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Epic Games under legal fire with a class-action lawsuit revolving around Fortnite data breach


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In November 2018, Check Point Research (a group known for cyber threat intelligence and analysis) discovered an exploit that exposed the personal information (including credit and debit cards on file) of millions of Fortnite players registered to Epic Games. Epic Games did not make any acknowledgment of this exploit until two months later, in January 2019.

While Epic Games has since alleviated the issue, Franklin D. Azar & Associates has filed a class-action lawsuit in response to Epic’s seemingly poor network security.

The firm lists their reasoning for the lawsuit, stating:


Affected Fortnite users have suffered an ascertainable loss in that they have had fraudulent charges made to their credit or debit cards and must undertake additional security measures, some at their own expense, to minimize the risk of future data breaches including cancelling credit cards associated with their Epic Games/Fortnite accounts and changing passwords for those accounts. Furthermore, Fortnite users have no guarantee that the above security measures will in fact adequately protect their personal information. Fortnite users therefore have an ongoing interest in ensuring that their personal information is protected from past and future cybersecurity threats.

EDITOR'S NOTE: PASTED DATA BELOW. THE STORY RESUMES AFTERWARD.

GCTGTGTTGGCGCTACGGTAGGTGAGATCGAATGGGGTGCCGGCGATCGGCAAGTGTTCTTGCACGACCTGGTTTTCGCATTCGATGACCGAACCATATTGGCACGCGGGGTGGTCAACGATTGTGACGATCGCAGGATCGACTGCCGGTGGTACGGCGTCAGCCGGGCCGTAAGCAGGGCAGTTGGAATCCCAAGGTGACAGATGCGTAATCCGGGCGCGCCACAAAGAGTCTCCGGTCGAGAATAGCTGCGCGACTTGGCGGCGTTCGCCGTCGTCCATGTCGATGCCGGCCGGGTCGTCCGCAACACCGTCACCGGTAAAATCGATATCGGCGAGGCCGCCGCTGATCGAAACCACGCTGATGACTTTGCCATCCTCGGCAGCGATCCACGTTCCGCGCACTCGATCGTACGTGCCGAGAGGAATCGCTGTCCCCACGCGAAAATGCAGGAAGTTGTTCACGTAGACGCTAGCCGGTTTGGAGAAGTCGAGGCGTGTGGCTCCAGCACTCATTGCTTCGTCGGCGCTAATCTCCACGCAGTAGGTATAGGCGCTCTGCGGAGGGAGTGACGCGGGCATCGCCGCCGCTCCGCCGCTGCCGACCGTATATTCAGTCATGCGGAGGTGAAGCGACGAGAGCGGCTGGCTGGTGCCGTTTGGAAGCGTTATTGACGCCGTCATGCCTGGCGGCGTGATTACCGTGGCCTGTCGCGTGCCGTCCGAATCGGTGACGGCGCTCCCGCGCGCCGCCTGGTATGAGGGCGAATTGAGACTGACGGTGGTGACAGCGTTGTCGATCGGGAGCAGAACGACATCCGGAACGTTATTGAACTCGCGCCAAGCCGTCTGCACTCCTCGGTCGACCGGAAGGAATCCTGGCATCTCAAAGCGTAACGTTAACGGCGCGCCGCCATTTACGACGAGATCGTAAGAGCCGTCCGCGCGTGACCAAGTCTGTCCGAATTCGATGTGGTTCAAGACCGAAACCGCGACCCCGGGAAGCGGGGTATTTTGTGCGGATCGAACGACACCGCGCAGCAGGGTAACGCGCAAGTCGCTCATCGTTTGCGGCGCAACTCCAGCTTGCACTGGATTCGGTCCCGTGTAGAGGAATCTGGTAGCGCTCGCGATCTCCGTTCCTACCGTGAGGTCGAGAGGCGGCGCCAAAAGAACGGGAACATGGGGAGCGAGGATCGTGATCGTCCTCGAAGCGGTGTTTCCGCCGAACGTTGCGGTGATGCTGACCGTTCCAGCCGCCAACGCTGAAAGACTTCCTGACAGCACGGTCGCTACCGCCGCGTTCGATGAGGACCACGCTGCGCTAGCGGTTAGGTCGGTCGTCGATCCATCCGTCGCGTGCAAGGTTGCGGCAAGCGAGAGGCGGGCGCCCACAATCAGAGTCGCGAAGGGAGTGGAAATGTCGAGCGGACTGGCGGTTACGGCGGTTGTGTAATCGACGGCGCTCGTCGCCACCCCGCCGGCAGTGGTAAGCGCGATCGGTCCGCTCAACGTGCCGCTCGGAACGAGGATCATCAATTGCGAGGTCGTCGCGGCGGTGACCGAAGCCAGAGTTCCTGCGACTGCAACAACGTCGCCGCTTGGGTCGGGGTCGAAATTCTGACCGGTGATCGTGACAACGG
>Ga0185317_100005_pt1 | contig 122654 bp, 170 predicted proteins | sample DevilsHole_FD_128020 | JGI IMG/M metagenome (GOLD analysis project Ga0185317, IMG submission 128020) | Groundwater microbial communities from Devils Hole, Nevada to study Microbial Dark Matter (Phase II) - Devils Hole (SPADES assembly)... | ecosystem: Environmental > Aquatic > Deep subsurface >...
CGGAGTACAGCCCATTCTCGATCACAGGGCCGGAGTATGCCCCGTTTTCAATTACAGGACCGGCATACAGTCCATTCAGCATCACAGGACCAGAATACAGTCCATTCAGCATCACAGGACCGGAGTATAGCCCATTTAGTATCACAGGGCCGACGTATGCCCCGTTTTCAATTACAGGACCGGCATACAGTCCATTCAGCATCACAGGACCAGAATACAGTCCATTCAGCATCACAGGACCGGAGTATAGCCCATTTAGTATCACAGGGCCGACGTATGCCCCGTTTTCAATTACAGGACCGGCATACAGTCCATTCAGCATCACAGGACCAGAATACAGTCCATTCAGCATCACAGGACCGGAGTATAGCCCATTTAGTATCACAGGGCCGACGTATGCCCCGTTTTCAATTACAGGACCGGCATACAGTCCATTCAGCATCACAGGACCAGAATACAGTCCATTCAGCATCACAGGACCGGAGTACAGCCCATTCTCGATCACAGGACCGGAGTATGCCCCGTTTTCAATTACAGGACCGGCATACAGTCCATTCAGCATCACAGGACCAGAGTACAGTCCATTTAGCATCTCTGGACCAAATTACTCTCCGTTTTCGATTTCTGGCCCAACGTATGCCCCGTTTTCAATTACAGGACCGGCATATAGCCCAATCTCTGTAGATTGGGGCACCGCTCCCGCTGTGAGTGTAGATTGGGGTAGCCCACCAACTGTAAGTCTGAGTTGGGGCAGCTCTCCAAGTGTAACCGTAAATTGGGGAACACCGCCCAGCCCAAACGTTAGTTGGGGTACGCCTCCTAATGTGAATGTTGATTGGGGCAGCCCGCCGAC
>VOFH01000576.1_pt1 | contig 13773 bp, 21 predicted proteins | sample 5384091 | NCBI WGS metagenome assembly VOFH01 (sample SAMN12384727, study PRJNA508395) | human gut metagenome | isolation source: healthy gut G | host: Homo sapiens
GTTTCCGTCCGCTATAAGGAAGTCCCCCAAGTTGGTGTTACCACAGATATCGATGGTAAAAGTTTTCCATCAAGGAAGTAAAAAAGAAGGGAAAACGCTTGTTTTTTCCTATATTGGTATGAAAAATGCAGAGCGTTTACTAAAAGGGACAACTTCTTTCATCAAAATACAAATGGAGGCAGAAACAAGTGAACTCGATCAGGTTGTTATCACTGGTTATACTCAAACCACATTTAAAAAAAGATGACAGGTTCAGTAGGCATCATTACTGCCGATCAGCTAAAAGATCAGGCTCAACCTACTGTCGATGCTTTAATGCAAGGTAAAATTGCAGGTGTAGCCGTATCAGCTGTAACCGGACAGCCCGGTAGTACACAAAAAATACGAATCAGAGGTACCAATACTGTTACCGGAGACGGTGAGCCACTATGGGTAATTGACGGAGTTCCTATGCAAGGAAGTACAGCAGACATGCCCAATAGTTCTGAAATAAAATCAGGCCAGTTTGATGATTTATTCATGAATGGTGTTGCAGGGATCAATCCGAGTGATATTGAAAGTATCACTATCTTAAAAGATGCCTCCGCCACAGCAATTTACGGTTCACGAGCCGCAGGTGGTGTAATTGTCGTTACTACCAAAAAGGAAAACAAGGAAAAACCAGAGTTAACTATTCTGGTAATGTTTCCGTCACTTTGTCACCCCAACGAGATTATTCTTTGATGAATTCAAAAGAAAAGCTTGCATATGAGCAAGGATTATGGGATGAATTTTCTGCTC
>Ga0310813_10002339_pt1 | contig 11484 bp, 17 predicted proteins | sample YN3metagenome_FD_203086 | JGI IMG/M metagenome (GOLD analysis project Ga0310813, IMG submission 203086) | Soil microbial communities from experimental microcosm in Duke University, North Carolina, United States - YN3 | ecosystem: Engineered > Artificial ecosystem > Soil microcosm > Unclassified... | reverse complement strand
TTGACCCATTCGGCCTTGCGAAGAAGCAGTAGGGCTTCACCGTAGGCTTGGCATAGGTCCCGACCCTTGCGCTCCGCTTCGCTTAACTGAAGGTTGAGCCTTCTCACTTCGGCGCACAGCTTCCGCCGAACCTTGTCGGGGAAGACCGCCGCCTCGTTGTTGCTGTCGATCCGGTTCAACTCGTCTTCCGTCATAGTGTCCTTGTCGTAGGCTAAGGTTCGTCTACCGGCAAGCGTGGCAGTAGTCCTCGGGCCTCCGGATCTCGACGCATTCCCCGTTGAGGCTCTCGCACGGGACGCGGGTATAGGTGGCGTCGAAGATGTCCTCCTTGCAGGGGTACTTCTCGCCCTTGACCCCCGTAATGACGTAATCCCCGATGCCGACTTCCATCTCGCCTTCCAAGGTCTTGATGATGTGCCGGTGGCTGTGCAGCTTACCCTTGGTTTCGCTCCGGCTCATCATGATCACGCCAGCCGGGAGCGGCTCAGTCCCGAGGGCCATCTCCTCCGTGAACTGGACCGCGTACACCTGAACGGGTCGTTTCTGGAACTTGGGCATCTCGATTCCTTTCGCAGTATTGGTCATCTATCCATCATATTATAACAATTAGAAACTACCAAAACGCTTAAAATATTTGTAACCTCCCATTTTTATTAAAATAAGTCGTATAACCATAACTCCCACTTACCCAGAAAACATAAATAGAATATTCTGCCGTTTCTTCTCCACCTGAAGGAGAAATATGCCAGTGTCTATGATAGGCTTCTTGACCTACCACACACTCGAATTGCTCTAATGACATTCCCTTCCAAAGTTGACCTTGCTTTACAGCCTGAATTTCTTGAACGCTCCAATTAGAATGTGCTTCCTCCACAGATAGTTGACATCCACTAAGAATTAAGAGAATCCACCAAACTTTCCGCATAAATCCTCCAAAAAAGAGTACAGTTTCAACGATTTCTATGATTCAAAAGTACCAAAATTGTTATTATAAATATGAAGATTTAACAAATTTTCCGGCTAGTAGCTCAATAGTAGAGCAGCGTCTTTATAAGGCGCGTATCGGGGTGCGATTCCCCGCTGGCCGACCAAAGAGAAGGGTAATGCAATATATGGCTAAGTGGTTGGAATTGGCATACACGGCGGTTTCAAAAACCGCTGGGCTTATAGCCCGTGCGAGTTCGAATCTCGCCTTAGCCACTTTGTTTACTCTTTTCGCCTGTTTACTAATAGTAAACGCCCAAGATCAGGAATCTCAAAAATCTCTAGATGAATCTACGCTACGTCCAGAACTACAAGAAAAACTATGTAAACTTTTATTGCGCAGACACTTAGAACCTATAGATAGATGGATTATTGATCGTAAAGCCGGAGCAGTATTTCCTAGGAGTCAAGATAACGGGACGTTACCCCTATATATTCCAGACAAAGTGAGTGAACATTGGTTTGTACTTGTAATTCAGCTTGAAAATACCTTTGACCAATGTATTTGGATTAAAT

They also state that users may have a claim against Epic Games if they “have an Epic Games or Fortnite account, a credit or debit card linked to that account, and incurred charges on that linked card that you did not authorize or recognize.”

What are your thoughts on the matter? Do you think this lawsuit is excessive? And if you are eligible for a claim, will you take it?

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I am still waiting for more details about this lawsuit coming out since... well... it seems as of this moment to be baseless. Nowhere from what I can tell have neither Check Point nor Epic Games concluded that the vulnerability they found and fixed was ever exploited by anyone (I believe Tim Sweeney on Twitter mentioned the opposite, in fact), which makes the number of affected users by that vulnerability in specific a big 0. Fixing security vulnerabilities before they're found and exploited "in the wild" should never result in a class action lawsuit, as it seemingly have done here...